Eleanor West’s Home for Wayward Children is closed off from the outside world- no solicitations, no guests, no visitors. The children inside aren’t ordinary; their experiences wouldn’t be called normal. All over the world, children disappear through cracks of the world. They walk into mirrors, disappear in bodies of water, crawl into the shadows, transporting from our world to somewhere else. The world they go to is a world that seems to be made specifically for them; these kids feel like they belong. But magical worlds don’t give outsider children permanent residence. When they’re kicked out, back in their old lives, Eleanor West takes them in, determined to get them back on their feet so they can cope with their carnal desire to return. Very few, if any, return. Nancy is one of these kids. When Nancy encounters a tragedy at the Home, people begin to suspect her – things were going fine before she arrived. To clear her name and figure out what’s happening, Nancy sets out to uncover the truth.

Every Heart a Doorway turns from a whimsical, strange read to an incredibly dark one- abruptly, but deliciously. The first half of the novel is beautifully written, but it was largely world-building and dialogue more than plot. Consequently, I found myself getting lost a lot, bogged down by the intricacies of the world of the book, trying to keep up with everything that was said and left unsaid. The plot only kicks in at the half-mark, and after that, I was hooked. Plot-wise, this novella is fantastic. It’s paced well, it’s unpredictable  (for the most part) with twists and turns scattered throughout the narrative. But by far, the strength of the book lies in its world-building.

Or rather… the potential in the world-building. There’s something incredibly comforting in the idea that anybody who feels like they don’t belong has a place that will take them. On the flip side, the idea that you’ll lose your sense of comfort and belonging so abruptly by some force unknown is equally terrifying. Coupled with McGuire’s winding, dense prose, you marvel at the expanse of her imagination. But that’s about it…

Because while the potential and the elements of the imagination were there in theory, they didn’t translate well onto the page. Since the book was so short – so much so that it’s called a novella, not a novel – there wasn’t nearly enough room to explore the potential of the world-building. Most of the explanations were done through dialogue and introspection rather than actual action. You don’t get to see any of these worlds. You don’t get to see the underworld-like universe that Nancy was expelled from. For the most part, I felt like this novel was a paraphrased, abridged version of a larger work- the latter would have detailed, vivid scenes where we got to step into these different universes and see how they operated. The novella feels like a tease, and I disliked finishing the story still feeling like I needed to see more. Imagine you’re given a teaser trailer of a really great film- and then the film just never comes out. This is how the book felt to me.

Moreover, as someone who’s reading taste is largely drawn to character-driven stories, I felt that none of the characters were fully fleshed out. Sure, I understood who Nancy was, but vaguely. Again, I think this has something to do with just how short the book was. You can’t fit in such dense conceptual world-building and a gripping plot into just over 200 pages, and then expect to have multilayered characters either. I’m absolutely certain that I would have enjoyed this book so much more had it been a hundred or a couple hundred pages longer.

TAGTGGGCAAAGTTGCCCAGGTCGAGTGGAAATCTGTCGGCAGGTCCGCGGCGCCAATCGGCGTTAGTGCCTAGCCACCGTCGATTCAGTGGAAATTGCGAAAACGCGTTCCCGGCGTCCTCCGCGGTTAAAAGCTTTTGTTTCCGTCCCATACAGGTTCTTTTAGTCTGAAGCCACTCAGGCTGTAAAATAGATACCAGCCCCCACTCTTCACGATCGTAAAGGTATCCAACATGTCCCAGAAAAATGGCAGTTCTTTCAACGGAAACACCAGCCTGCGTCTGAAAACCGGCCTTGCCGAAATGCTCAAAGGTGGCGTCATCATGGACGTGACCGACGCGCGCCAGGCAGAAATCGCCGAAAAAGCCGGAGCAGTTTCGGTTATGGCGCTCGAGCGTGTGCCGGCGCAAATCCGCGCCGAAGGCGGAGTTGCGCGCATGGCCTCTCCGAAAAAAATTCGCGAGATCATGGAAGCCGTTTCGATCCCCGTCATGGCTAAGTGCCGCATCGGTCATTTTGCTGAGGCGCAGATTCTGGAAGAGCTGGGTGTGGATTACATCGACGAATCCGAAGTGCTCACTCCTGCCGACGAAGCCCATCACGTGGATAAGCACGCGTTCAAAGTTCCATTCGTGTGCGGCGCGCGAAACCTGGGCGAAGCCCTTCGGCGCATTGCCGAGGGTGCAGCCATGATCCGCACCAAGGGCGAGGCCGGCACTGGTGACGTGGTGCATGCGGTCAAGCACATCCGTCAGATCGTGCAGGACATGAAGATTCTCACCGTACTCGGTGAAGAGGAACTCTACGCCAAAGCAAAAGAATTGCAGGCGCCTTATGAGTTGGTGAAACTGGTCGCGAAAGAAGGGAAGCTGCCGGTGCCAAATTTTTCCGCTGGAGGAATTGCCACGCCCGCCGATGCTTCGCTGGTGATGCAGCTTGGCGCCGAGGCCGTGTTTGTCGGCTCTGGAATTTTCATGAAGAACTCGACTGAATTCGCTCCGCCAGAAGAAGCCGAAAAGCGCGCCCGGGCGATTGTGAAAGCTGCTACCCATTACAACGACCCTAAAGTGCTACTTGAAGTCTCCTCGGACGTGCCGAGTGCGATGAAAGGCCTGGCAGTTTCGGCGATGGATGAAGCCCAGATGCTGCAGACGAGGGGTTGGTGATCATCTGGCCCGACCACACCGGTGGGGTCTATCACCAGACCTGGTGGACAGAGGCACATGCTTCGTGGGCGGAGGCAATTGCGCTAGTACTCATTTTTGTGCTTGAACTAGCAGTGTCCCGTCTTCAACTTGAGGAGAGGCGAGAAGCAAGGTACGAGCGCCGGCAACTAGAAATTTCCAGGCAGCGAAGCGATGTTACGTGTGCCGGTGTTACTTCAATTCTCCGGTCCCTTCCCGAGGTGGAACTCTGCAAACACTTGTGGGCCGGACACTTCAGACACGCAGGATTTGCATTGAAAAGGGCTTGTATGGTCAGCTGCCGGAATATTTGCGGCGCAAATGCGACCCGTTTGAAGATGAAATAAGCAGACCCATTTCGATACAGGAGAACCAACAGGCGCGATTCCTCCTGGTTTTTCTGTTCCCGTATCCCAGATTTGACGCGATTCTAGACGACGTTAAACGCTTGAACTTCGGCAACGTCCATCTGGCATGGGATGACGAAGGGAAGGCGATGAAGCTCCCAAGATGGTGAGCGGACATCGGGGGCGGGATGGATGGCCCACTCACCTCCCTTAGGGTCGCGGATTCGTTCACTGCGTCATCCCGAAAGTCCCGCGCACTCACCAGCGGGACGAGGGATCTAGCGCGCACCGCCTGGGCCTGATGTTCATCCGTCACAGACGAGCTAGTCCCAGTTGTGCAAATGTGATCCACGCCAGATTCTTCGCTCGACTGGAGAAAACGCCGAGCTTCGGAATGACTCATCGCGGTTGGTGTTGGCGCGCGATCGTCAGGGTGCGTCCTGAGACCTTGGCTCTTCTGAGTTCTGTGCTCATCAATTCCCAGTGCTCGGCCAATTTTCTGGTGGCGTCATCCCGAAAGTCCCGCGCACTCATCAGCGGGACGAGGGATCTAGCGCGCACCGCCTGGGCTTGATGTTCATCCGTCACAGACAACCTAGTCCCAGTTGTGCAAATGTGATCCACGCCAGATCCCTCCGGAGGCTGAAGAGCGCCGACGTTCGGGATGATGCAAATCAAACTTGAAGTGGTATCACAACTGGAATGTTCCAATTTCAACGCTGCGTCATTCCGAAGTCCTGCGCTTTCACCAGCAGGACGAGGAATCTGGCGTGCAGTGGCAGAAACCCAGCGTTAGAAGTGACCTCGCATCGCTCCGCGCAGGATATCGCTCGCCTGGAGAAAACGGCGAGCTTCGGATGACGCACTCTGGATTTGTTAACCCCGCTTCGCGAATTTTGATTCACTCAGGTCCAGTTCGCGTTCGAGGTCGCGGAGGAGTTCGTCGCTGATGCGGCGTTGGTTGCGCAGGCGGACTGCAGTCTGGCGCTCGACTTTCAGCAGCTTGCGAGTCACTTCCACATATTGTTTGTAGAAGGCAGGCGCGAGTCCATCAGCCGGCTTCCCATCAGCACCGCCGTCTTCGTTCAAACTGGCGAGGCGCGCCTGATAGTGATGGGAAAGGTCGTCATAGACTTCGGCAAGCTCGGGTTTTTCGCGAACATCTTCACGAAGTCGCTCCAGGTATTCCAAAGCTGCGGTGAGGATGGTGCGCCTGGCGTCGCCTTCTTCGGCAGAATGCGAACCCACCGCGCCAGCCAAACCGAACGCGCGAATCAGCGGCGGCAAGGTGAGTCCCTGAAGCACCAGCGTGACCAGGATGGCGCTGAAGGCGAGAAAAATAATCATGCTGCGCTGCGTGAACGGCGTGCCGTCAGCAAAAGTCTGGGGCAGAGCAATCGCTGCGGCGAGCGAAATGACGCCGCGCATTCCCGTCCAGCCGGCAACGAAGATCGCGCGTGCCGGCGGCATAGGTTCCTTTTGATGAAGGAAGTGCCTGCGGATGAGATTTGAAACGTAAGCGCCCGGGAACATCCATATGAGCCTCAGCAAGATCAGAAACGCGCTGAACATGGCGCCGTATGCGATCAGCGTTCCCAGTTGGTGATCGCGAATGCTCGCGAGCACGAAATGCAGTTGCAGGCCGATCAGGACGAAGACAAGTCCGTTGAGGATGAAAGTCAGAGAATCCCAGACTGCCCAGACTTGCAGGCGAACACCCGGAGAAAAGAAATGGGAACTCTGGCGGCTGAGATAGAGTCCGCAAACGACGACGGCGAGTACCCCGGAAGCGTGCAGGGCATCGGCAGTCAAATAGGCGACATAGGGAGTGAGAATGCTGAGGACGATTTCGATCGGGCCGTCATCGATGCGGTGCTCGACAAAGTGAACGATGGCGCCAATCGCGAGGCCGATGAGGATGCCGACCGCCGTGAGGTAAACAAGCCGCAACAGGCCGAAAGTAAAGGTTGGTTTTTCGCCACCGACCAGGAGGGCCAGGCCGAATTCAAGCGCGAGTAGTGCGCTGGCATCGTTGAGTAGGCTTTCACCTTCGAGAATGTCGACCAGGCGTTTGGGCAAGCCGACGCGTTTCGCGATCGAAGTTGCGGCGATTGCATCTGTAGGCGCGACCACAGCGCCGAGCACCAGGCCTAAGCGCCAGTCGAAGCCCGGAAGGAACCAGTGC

Having said that, it’s not a bad book, and it’s not a book that I would ever refrain from recommending. First of all, the main character is asexual, and we barely have any ace rep in literature, so just that alone should be a reason to pick this up. Secondly, my issues were preference-based. I don’t like plot-driven stories. If you do, you’ll adore this. It’s worth picking up just because the world-building is so intricate and well-planned, and the writing is absolutely stunning- me, I wasn’t a massive fan.


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Diversity Spotlight Thursday | #16


Diversity Spotlight Thursday is a weekly meme hosted by yours truly. Every week, you come up with one book in each of three different categories: a diverse book you have read and enjoyed, a diverse book on your TBR, and one that has not yet been released. You can check out the announcement post for more information.

Hello, everyone! So, I know I’ve been neglecting this weekly feature for the past few weeks, and I’m really sorry about that, but there were several reasons. 1) I was on vacation in Los Angeles, and was so stupidly busy with family, which meant that 2) I wasn’t keeping up with book news, or reading. Which means that 3) I wasn’t reading nearly as much as I would have liked, and so I was lacking on recommendations for this post in general.

Now that I’m back home and am slowly getting back into the swing of things, I’m reading more and have been keeping an eye out for new releases. Hopefully I’ll be more regular now. 🙂


25526296Every Heart a Doorway by Seanan McGuire

This was a fairly recent read for me- I read it for one of the squares in the Diversity Bingo 2017 bingo sheet. I’ve only ever read one other book revolving around an asexual character, which was why this one immediately caught my eye. I wasn’t entirely sure what I was expecting when I went into it, but it certainly wasn’t what I got. Which isn’t a bad thing. It’s a strange mix of fantasy and magical realism, where teenagers who don’t feel like they fit in their mundane lives find doors or portals to worlds where they feel like they belong. Our main character is one such person who was taken to an underworld of sorts- but she was removed from her world and thrown back into our world. She’s sent to a school where teens who have gone through a similar process are trying to recuperate and get over their worlds.

The book definitely took a twist for the better; from a whimsical, magical read, it turned into a grotesque, dark read that never really left its whimsical tone. I flew through it – I’m pretty sure I read it in one day because I couldn’t put it down. It was far from perfect, but it’s one that I’d recommend to anyone looking for an interesting, fast-paced read. Also, there’s a trans side character!